Are you entitled to receive child support?
In Australia, both parents have a legal responsibility to financially support their children, regardless of whether they live with them or not. The right to child support is generally based on the child’s needs and not the parent’s relationship status or personal circumstances.
You may be entitled to receive child support if:
- Parental Responsibilities: You have primary care or significant responsibilities for the child(ren).
- Child’s Residence: The child spends more time with you than with the other parent, meaning you incur more daily expenses for their care.
- Financial Circumstances: The other parent has a higher income or financial capacity to support.
- Private Agreement Absence: There isn’t an existing private child support agreement or limited Child support agreement that specifies different terms.
- Child’s Age: The child is under 18 years of age and hasn’t completed their secondary education.
- Special Circumstances: The child has specific needs, such as medical conditions, educational needs, or other expenses, which require financial support from both parents.
It’s essential to note that child support paid out isn’t just about monthly payments. It can cover various costs, including schooling, medical expenses, extracurricular activities, and more.
How is the amount of child support determined in Western Australia?
The Child Support Agency (CSA) assesses the amount of child support payable from one parent to the other. You can estimate how much child support you might be entitled to by using the CSA’s online child support assessment calculator. Factors that determine how much child support you might receive include:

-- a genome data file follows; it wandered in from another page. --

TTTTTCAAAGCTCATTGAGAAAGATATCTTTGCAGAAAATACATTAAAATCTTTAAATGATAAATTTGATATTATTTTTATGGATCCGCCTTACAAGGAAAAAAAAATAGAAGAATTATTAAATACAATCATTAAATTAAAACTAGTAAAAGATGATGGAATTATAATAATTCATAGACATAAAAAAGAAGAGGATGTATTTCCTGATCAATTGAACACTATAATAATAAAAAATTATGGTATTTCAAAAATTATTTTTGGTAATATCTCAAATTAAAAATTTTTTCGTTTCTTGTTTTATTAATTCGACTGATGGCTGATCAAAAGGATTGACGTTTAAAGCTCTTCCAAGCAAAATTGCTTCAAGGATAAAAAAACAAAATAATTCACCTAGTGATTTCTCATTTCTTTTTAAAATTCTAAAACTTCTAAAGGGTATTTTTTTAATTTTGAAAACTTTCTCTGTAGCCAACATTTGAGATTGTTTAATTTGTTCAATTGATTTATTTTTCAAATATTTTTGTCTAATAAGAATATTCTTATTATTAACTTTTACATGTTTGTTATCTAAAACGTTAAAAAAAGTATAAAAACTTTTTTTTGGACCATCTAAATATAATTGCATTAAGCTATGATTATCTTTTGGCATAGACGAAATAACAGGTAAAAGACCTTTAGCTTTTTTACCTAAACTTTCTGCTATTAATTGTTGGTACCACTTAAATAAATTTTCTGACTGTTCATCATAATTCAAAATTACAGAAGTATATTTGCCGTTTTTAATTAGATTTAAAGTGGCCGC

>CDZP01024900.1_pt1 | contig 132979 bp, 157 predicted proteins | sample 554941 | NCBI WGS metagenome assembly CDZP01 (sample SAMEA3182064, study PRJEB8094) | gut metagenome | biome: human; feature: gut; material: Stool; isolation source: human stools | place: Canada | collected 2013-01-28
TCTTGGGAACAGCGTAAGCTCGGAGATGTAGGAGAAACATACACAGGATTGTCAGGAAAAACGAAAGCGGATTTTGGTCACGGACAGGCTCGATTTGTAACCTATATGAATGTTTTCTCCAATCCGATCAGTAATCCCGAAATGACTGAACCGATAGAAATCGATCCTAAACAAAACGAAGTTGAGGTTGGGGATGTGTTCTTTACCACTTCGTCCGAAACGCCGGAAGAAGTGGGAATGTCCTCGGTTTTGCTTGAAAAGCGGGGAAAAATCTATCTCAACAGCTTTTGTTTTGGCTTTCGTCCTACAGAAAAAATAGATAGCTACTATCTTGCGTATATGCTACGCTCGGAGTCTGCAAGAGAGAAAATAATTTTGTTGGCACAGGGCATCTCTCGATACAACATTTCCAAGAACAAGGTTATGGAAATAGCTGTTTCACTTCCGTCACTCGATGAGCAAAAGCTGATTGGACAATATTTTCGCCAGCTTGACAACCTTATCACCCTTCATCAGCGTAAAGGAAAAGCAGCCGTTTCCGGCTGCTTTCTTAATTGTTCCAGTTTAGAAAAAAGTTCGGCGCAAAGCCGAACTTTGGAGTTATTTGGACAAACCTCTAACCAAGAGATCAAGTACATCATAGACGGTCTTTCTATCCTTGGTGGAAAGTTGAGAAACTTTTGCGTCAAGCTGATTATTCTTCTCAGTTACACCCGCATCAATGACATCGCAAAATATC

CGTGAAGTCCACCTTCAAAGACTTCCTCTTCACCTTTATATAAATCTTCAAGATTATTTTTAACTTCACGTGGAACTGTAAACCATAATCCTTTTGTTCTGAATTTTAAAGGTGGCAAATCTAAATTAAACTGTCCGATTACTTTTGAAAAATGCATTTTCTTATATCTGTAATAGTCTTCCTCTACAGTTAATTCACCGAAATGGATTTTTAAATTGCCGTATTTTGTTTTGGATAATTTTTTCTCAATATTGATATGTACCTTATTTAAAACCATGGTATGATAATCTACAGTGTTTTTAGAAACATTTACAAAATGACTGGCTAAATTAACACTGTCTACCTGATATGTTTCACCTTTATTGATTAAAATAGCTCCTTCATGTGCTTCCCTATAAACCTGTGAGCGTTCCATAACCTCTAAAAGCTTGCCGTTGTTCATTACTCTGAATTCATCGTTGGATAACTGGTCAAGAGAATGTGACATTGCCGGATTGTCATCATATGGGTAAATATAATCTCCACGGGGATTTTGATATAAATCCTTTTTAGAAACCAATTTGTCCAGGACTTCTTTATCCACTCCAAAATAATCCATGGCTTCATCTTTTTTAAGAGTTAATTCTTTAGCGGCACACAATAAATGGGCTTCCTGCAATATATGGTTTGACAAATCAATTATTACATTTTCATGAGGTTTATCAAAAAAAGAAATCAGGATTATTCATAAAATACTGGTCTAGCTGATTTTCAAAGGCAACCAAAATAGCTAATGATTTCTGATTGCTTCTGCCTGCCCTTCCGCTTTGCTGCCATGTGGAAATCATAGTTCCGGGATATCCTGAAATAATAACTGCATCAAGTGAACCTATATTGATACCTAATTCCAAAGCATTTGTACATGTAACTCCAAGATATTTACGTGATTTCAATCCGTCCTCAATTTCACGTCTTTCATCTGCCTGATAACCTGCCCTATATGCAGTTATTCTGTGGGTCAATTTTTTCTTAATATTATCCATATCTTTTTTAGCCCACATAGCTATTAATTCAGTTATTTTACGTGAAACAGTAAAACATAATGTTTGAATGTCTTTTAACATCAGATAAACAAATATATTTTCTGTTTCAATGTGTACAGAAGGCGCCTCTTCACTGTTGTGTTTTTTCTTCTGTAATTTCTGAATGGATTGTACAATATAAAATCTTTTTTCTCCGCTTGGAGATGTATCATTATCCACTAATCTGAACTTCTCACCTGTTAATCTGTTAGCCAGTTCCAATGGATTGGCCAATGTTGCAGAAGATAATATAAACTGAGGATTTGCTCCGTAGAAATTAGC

- Your income and the income of the other parent;
- How much time the child or children spend/s with you (percentage of care); and
- The age of the child.
Child support is usually paid until a child reaches the age of 18 years. However, in some cases, a parent may be required to still pay child support for a child over 18 years. If you are worried about your current situation, our team will be happy to provide advice & guidance on how to reach the best outcome for your situation.
What should you do if you are not receiving child support that is owed to you?
In general, the CSA will assist if you are not receiving the full amount of child support payments that is owed to you. However, there are some circumstances in which you may need to make an application to the Family Court in relation to the amount of child support. The court can make orders to enforce child support payments.
If you need legal advice please contact our Family lawyers on (08) 9322 1966 or Email who will provide you with advice about the relative merits of your case.
*This is general information only and does not constitute specific legal advice. Please consult one of our experienced Legal Team for specific advice relevant to your situation.
Do I need a lawyer for child support matters, or can I handle it myself?
While you can handle child support matters yourself, a lawyer can provide valuable expertise, especially in more complicated matters or disputes. They can help ensure your rights are protected and that the best interests of the child are upheld.
Can I challenge or change a child support decision made by the Child Support Agency?
Yes. If you disagree with the CSA’s decision, you can apply for an internal review. If unsatisfied with that outcome, further appeals can be made to external bodies like the Social Security Appeals Tribunal or the Family Court of WA.
Private Agreements vs CSA Assessments
Parents often face a choice: enter into a private agreement or seek an assessment from the Child Support Agency (CSA). Each route has its merits. Private child support agreements can, for example, offer flexibility to negotiate terms and can include costs like extracurricular activities or special needs. However, for a binding child support agreement, specific legal criteria must be met.
On the other hand, the child support agency (CSA) offers a structured approach to providing financial support, ensuring payments align with the other parent’s income and how much time the child spends with each parent.